a king of Gerar, who made a peace agreement with Abraham. Gen. 20, 21.
a son of Gideon, who made a violent but futile attempt to become king of Shechem. Judges 8, 9.
Historical Examples

Probably the millstone which crushed the head of Abimelech at Thebez (Judges 9:53) was the upper stone of a saddle quern.
Archology and the Bible George A. Barton

Uncle Abimelech is rich, and Murray and I are his nearest relatives.
Lucy Maud Montgomery Short Stories, 1902 to 1903 Lucy Maud Montgomery

Abimelech, a long time before, had been warned in a dream, that Sarah was the wife of Abraham.
A Philosophical Dictionary, Volume 7 (of 10) Franois-Marie Arouet (AKA Voltaire)

It was not that Uncle Abimelech was miserly or that he grudged us assistance.
Lucy Maud Montgomery Short Stories, 1902 to 1903 Lucy Maud Montgomery

This Abimelech, being the son of a woman of Shechem, was elected by the Shechemites to be their leader.
History of the Jews, Vol. I (of 6) Heinrich Graetz

Then I saw something, and Uncle Abimelech was delivered into my hand.
Lucy Maud Montgomery Short Stories, 1902 to 1903 Lucy Maud Montgomery

And they gave him threescore and ten pieces of silver, wherewith Abimelech hired vain and light fellows, who followed him.
The Bible Story Rev. Newton Marshall Hall

And he said to Abimelech, Increase thine army, and come out.
Select Masterpieces of Biblical Literature Various

After Uncle Abimelech had gone, still in a towering rage, Murray remonstrated.
Lucy Maud Montgomery Short Stories, 1902 to 1903 Lucy Maud Montgomery

This is the place to which Jonathan fled from the revenge of his brother Abimelech.
Early Travels in Palestine Arculf et al.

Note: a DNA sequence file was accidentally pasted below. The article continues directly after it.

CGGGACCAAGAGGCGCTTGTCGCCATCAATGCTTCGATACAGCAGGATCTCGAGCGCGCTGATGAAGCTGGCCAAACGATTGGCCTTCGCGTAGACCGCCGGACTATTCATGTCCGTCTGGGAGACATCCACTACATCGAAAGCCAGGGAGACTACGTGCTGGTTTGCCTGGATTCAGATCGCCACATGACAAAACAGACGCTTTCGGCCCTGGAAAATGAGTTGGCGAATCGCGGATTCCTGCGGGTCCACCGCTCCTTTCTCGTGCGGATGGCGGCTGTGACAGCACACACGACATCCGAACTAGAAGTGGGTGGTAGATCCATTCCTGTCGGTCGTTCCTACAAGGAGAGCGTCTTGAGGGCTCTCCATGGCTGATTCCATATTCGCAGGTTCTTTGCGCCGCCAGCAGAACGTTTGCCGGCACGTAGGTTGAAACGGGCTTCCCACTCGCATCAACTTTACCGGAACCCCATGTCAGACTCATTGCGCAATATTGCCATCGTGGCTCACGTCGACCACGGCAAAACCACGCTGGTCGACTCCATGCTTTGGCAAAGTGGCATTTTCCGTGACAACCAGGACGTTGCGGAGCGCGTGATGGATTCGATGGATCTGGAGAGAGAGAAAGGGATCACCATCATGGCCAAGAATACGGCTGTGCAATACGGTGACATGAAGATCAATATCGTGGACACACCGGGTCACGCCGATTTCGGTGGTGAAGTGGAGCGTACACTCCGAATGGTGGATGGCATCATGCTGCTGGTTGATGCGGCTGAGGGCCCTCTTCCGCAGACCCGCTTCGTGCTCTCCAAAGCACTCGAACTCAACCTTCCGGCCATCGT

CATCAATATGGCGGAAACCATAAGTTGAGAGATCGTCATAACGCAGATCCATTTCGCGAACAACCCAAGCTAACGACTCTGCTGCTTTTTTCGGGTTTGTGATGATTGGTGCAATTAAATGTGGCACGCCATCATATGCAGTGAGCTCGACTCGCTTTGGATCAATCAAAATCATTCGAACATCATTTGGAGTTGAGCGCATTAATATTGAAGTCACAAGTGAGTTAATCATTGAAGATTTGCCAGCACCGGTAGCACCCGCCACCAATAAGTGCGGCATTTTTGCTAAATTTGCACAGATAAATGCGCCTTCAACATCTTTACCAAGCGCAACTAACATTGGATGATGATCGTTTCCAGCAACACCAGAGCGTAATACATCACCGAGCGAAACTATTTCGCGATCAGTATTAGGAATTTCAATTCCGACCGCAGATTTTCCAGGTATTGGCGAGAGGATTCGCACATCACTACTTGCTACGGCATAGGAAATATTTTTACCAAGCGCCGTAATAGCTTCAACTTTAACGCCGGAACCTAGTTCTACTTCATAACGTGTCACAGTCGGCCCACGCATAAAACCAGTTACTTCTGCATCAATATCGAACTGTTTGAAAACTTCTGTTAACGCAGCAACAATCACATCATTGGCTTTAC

my father a king, or father of a king, a common name of the Philistine kings, as “Pharaoh” was of the Egyptian kings. (1.) The Philistine king of Gerar in the time of Abraham (Gen. 20:1-18). By an interposition of Providence, Sarah was delivered from his harem, and was restored to her husband Abraham. As a mark of respect he gave to Abraham valuable gifts, and offered him a settlement in any part of his country; while at the same time he delicately and yet severely rebuked him for having practised a deception upon him in pretending that Sarah was only his sister. Among the gifts presented by the king were a thousand pieces of silver as a “covering of the eyes” for Sarah; i.e., either as an atoning gift and a testimony of her innocence in the sight of all, or rather for the purpose of procuring a veil for Sarah to conceal her beauty, and thus as a reproof to her for not having worn a veil which, as a married woman, she ought to have done. A few years after this Abimelech visited Abraham, who had removed southward beyond his territory, and there entered into a league of peace and friendship with him. This league was the first of which we have any record. It was confirmed by a mutual oath at Beer-sheba (Gen. 21:22-34). (2.) A king of Gerar in the time of Isaac, probably the son of the preceeding (Gen. 26:1-22). Isaac sought refuge in his territory during a famine, and there he acted a part with reference to his wife Rebekah similar to that of his father Abraham with reference to Sarah. Abimelech rebuked him for the deception, which he accidentally discovered. Isaac settled for a while here, and prospered. Abimelech desired him, however, to leave his territory, which Isaac did. Abimelech afterwards visited him when he was encamped at Beer-sheba, and expressed a desire to renew the covenant which had been entered into between their fathers (Gen. 26:26-31). (3.) A son of Gideon (Judg. 9:1), who was proclaimed king after the death of his father (Judg. 8:33-9:6). One of his first acts was to murder his brothers, seventy in number, “on one stone,” at Ophrah. Only one named Jotham escaped. He was an unprincipled, ambitious ruler, often engaged in war with his own subjects. When engaged in reducing the town of Thebez, which had revolted, he was struck mortally on his head by a mill-stone, thrown by the hand of a woman from the wall above. Perceiving that the wound was mortal, he desired his armour-bearer to thrust him through with his sword, that it might not be said he had perished by the hand of a woman (Judg. 9:50-57). (4.) The son of Abiathar, and high priest in the time of David (1 Chr. 18:16). In the parallel passage, 2 Sam. 8:17, we have the name Ahimelech, and Abiathar, the son of Ahimelech. This most authorities consider the more correct reading. (5.) Achish, king of Gath, in the title of Ps. 34. (Comp. 1 Sam. 21:10-15.)

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